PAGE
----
Column: Roger's Soapbox

Heroes, Seen and Unseen

By: | November 1, 2013 • 3 min read
Roger Crombie is a United Kingdom-based columnist for Risk & Insurance®. He can be reached at [email protected]

Recently, I moved from London to a small town on the south coast of England called Eastbourne. It’s a retirement community, akin to Florida but without the sun, sand (the beaches are pebbles) or cocaine proceeds that have fueled Miami’s growth.

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The other day, two men in crash helmets were peering into my living room window. Nothing very unusual there, I suppose. Except that perverts rarely wear crash helmets, I’m guessing.

Because of the enhanced real estate values in a giant metropolis such as London, I was able to swap a modest 750-square-foot apartment in social housing for something rather grander: a giant penthouse, hard on the English Channel. My nearest neighbor to the south is France.

My new abode is a glorious folly, absurdly flashy and even slightly regal. My ‘Bourne Identity’ is that of king.

The apartment is on the ninth floor, which for reasons best known to themselves, the British refer to as the eighth floor. One would think that, on that basis, the first floor should be called the zeroth floor and the ninth should perhaps be known as the sky floor, but it seems logic is not applied in such matters.

The apartment is as far into the heavens as a man may climb in Eastbourne, which made the spectre of two men in crash helmets peering in, well … something of an anomaly, to say the least.

Were they 80 feet tall? On stilts? Superman and the Green Lantern on patrol?

They were, in fact, supermen of a sort. They were officers of the East Sussex Fire and Rescue Service. They were perched, rather precariously, I thought, atop an aerial ladder, an extending metal pole thingie, a new piece of kit being tested on Eastbourne’s tallest building. My building, that is.

Wobbling all the way, they roamed around the space between my building and the one next door.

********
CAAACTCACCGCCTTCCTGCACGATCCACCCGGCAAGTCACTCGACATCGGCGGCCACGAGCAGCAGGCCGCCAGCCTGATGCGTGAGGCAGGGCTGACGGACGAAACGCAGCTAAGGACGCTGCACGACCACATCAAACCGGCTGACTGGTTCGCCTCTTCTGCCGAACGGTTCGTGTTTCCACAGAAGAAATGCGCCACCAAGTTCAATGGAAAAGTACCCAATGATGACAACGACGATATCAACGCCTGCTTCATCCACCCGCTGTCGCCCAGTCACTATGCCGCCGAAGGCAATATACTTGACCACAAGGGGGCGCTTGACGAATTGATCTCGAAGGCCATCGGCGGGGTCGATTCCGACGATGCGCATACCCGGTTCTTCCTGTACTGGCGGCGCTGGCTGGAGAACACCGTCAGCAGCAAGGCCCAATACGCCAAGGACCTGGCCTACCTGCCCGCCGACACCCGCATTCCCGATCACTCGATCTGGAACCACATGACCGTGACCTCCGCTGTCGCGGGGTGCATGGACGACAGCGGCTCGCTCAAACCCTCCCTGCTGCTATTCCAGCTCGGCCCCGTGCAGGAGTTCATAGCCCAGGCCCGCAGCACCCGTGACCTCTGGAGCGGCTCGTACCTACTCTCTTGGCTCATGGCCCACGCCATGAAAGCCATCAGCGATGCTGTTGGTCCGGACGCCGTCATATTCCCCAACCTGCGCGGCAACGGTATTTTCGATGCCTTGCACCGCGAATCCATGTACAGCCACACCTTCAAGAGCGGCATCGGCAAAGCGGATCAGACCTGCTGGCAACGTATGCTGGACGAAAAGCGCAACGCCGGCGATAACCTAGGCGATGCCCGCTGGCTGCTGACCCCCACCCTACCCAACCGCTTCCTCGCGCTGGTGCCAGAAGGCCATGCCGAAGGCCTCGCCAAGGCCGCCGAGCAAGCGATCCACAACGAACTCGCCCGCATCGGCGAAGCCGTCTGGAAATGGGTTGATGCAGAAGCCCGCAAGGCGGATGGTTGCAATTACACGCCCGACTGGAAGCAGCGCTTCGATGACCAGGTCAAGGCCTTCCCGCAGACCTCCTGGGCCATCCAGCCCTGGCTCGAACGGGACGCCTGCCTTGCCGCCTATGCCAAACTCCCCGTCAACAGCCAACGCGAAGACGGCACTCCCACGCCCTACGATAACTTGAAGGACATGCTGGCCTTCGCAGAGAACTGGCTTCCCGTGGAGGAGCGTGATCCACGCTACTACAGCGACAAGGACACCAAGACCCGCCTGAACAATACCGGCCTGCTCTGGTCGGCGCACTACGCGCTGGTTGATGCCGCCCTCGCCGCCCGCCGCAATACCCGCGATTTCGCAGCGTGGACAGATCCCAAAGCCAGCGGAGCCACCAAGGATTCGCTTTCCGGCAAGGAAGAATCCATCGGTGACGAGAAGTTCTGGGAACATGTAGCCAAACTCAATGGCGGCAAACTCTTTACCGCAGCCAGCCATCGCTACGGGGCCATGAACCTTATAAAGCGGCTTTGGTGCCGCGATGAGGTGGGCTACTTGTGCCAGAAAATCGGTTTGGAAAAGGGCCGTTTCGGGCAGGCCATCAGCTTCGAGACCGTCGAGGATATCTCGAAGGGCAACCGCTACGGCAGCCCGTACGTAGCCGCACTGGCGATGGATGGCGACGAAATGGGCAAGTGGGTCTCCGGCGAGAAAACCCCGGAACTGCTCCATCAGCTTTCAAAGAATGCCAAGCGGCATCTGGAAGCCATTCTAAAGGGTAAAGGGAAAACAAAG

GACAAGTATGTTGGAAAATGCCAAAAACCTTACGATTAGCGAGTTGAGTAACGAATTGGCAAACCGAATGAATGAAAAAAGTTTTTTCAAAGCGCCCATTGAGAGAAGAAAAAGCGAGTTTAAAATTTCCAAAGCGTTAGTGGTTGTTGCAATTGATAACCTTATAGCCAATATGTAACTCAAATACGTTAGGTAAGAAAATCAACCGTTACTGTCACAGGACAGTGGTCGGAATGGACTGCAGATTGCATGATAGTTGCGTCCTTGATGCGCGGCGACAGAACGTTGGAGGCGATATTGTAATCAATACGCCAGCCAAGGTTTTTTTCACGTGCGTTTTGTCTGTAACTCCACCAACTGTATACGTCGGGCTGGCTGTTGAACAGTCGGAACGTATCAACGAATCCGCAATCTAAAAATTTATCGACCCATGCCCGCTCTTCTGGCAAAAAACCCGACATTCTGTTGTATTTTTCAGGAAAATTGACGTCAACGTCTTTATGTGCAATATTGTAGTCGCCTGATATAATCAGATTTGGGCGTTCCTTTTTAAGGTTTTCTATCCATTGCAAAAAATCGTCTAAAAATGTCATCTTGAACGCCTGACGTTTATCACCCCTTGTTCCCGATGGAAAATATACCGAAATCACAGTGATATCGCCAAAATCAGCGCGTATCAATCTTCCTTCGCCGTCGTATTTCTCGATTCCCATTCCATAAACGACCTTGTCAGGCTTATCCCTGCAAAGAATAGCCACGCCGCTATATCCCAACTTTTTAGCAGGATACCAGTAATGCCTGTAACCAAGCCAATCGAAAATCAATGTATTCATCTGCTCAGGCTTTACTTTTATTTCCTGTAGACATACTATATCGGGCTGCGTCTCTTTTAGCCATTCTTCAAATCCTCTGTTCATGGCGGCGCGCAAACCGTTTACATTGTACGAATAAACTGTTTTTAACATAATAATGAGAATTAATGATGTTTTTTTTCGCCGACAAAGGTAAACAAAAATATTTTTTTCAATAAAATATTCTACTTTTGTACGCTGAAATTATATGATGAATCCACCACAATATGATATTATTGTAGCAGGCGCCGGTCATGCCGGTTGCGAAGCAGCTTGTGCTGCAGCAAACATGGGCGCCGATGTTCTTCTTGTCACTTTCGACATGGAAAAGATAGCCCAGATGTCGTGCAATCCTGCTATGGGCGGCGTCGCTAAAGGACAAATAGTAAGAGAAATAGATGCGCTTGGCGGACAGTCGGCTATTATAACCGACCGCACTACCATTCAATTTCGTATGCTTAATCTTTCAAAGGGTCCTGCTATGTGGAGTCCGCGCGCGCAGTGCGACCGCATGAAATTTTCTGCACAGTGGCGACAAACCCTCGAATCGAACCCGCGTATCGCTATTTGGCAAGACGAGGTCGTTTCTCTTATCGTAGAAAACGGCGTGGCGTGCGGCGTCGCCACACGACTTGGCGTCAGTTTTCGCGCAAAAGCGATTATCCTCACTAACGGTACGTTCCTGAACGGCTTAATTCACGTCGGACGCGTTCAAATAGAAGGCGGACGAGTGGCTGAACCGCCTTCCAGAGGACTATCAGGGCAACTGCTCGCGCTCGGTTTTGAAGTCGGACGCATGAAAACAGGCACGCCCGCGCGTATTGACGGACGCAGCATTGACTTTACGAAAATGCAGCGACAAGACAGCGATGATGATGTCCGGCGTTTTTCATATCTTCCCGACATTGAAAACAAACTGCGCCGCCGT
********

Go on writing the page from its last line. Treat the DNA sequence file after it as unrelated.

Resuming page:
From time to time, they stopped so close to (ahem) one of my balconies that we were able to have a pleasant chat. They reluctantly turned down the offer of a cup of tea because their boss was keeping an eye on them from the zeroth floor.

I have nothing but respect for firemen. The word “heroes” barely begins to describe them. Not just because they rush into burning buildings to save children and cats, if the movies are to be believed, but because they wobble around in a steel box 80 feet off the ground in case some old fool like me accidentally sets fire to his home and then can’t get out.

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It struck me later that firemen fulfill a role exactly analogous to that of insurers: They take on the risks that no one else wants to carry. If your building burns down and you’re fried to a crisp, all the insurance in the world won’t make any difference.

Despite the dangers, firemen help you avoid that fate, so that you may cash in on the insurance.

Yet, where firemen are rightly regarded as heroes, insurers tend not to be. At best, they are considered, as someone said recently, staid. But when catastrophe strikes, we turn to firemen as well as insurers to seek relief.

Maybe it would help their image if insurers wore fluorescent orange jackets instead of boring suits. An aerial ladder outside every insurance office? It might be worth a shot.

More from Risk & Insurance

More from Risk & Insurance

4 Companies That Rocked It by Treating Injured Workers as Equals; Not Adversaries

The 2018 Teddy Award winners built their programs around people, not claims, and offer proof that a worker-centric approach is a smarter way to operate.
By: | October 30, 2018 • 3 min read

Across the workers’ compensation industry, the concept of a worker advocacy model has been around for a while, but has only seen notable adoption in recent years.